Experts weigh in on the impact of counterfeit NFTs on the marketplace

The NFT Platform, which is most known for minting Jack Dorsey’s first tweet, has ceased operations because to concerns about counterfeiting and illegal conduct.

Cent has had to cease some activities due to “rampant” concerns linked to minting counterfeit nonfungible tokens, or NFTs.

Cent began as a “social network and informal venue for creative experimentation” in 2017. In 2020, the team will also develop Valuables, an NFT platform that will mint and auction iconic tweets.

In March of last year, Jack Dorsey’s first tweet, “just setting up my twttr,” sold for $2.9 million on the site. The platform halted NFT trading on February 6th owing to “a spectrum of activity” that “shouldn’t be happening.”


Cent co-founder Cameron Hejazi told:

“People in this arena like to say ‘caveat emptor,’ or ‘buyer beware,’ but safeguarding creators from people who might steal or abuse their work — and consumers from potential fraud — is critical.”

According to Hejazi, the problem was threefold. The first is the sale of unlawful NFT copies; the second is the sale of stolen content converted to NFTs; and the third is the sale of NFT sets that look like securities.

NFTs have had a rocky start in 2022, with money-laundering issues, the first NFT seizure in a UK VAT fraud case, and even NASA weighing in with its criticisms of the space.

While growing reputational problems are a concern for the industry, Umberto Canessa Cerchi, CEO of Kryptomon, an NFT Play-To-Earn blockchain game, said that it is not enough to deter potential first-time NFT purchasers. among first-time buyers:


“Most of them will end up buying a fake and then declaring all NFTs’scams’ when they find out, which is damaging for the business.”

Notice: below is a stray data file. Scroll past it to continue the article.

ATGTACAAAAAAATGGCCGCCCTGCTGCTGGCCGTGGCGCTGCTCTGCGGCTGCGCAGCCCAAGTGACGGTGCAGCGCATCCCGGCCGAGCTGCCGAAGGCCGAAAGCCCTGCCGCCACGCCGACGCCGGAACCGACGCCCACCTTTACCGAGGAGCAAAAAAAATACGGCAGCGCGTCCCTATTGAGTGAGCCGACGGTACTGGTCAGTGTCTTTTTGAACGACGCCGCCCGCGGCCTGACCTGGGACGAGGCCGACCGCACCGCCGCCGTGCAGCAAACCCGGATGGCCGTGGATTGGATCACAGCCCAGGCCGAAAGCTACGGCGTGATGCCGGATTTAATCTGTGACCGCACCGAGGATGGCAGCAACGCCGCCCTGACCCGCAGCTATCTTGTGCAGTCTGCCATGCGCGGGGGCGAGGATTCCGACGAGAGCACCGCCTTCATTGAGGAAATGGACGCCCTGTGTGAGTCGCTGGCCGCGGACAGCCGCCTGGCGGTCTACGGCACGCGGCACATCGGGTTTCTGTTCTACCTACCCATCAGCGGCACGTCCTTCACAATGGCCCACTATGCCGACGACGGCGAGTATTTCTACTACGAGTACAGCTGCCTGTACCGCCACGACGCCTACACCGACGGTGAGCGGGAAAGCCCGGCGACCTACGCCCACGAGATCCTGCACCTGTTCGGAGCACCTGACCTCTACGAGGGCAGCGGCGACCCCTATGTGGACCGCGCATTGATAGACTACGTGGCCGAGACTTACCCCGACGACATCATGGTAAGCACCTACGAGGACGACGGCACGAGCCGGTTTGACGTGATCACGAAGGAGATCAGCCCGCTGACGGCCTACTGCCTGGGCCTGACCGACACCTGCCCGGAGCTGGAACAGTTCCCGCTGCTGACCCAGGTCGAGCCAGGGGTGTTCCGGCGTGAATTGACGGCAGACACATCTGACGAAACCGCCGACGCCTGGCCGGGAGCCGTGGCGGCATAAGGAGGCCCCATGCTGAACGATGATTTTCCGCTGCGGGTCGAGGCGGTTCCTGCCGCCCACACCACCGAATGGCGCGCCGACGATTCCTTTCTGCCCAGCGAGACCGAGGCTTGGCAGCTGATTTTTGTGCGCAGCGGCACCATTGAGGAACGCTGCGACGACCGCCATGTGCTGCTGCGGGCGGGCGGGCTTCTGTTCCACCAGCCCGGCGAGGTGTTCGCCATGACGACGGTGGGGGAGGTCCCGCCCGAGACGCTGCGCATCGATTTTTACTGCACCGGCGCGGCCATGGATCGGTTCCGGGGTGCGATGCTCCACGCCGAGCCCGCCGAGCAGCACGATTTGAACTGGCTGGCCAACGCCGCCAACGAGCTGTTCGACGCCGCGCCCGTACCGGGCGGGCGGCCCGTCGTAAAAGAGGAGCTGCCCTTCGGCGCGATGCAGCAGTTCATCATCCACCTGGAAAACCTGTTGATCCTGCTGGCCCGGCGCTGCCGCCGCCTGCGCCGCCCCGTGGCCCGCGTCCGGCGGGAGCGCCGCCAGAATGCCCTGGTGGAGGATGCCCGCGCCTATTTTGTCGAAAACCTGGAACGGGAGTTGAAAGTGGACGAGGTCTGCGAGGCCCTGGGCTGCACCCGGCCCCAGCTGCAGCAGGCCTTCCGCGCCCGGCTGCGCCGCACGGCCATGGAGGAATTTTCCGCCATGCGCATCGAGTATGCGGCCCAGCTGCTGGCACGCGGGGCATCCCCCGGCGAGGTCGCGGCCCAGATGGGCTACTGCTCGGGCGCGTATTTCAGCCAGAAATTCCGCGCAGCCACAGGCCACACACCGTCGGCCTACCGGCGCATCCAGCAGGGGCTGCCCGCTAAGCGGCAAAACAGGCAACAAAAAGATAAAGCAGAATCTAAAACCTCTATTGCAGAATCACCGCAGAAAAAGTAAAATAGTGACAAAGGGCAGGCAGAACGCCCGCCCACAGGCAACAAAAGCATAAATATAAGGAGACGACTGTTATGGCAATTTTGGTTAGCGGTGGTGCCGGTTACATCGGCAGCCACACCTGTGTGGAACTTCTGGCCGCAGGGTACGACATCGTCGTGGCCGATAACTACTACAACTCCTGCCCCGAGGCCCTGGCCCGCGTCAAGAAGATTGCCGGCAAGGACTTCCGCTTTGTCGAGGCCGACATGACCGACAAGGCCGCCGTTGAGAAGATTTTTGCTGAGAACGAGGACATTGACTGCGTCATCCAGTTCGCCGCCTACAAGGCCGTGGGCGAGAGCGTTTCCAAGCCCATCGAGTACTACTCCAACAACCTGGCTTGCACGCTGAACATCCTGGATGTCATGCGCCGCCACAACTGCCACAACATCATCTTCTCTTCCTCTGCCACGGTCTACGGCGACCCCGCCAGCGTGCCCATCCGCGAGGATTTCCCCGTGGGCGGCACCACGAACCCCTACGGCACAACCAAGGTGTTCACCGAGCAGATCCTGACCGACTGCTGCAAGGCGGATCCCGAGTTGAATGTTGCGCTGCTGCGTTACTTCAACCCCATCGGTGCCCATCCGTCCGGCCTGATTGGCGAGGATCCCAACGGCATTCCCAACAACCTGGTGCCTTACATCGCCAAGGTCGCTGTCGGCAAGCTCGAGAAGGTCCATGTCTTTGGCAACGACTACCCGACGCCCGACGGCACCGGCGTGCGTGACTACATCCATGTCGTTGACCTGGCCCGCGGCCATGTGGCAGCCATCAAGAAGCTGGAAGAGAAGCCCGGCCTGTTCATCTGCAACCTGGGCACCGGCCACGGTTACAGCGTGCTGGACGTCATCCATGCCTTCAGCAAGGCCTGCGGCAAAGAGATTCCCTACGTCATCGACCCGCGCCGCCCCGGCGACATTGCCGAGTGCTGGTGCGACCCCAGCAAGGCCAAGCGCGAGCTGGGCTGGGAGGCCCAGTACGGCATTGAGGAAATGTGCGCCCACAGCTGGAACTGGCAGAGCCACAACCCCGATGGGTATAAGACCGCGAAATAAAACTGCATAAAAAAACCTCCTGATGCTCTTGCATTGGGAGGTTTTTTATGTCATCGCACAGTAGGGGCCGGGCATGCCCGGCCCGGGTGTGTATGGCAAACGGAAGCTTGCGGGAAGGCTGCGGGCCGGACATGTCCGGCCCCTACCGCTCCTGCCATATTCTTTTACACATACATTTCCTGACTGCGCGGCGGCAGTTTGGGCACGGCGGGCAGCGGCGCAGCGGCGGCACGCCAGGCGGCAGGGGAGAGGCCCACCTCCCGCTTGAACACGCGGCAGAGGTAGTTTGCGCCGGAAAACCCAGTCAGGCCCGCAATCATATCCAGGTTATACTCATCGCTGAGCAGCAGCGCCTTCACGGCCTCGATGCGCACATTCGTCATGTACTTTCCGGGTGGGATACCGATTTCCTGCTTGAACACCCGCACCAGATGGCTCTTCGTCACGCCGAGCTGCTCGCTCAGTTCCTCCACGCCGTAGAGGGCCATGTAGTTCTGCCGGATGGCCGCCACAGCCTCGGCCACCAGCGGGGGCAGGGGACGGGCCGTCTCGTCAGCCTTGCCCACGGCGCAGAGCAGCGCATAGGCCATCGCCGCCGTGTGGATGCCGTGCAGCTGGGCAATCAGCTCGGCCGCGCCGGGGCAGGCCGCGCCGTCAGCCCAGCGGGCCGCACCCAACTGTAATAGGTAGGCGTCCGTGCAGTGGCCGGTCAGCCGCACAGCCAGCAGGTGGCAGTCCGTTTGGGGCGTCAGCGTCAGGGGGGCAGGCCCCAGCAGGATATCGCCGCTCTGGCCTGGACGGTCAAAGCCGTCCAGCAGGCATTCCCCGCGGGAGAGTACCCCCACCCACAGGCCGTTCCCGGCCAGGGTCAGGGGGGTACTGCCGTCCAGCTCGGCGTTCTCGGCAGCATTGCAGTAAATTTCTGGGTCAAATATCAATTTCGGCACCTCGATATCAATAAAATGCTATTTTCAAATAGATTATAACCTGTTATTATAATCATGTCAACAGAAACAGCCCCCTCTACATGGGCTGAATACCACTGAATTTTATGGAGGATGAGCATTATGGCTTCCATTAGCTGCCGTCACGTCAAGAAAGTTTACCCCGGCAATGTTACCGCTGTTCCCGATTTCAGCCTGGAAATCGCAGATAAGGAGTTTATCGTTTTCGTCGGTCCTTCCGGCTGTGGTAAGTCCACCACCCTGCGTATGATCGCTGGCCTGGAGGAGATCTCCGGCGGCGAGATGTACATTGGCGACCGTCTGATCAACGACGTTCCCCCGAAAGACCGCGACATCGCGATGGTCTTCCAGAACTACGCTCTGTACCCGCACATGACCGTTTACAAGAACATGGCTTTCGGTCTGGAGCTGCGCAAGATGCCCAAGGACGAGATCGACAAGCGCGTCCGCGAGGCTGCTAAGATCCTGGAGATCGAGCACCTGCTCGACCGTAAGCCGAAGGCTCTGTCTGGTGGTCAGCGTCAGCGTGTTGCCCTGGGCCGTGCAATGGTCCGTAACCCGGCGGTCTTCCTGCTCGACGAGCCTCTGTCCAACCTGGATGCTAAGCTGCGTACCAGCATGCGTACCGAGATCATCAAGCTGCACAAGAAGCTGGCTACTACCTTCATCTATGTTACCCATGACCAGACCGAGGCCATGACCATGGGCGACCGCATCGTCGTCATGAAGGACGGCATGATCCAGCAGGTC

“Consumer protection laws” may help, and better education would “avoid the industry from becoming a victim of fraud,” according to Cerchi.


Despite the prospect of criticism, YouTube sees ‘great potential’ in NFT video sales.

Phil Gunwhy, Partner and Brand Strategist at, the first athlete-verified NFT sports platform, is bullish on NFTs and regulation’s future. he stated:

The issue of fraudulent listings is directly tied to marketplaces’ failure to regulate the listings that appear. Many marketplaces now only allow verified listings and no longer allow users to upload and produce NFTs on the fly.”

He went on to say that while “creating applicable rules” could be difficult in the short term, “an anticipation that this will trickle down to the NFT ecosystem” is expected.

As the US Treasury focuses on money laundering and non-financial transactions, there may be more scrutiny in the future. Hejazi’s ultimate goal is to “create an industrywide conversation around this issue” in order to identify and prosecute criminals.


Disclaimer: These are the writer’s opinions and should not be considered investment advice. Readers should do their own research.

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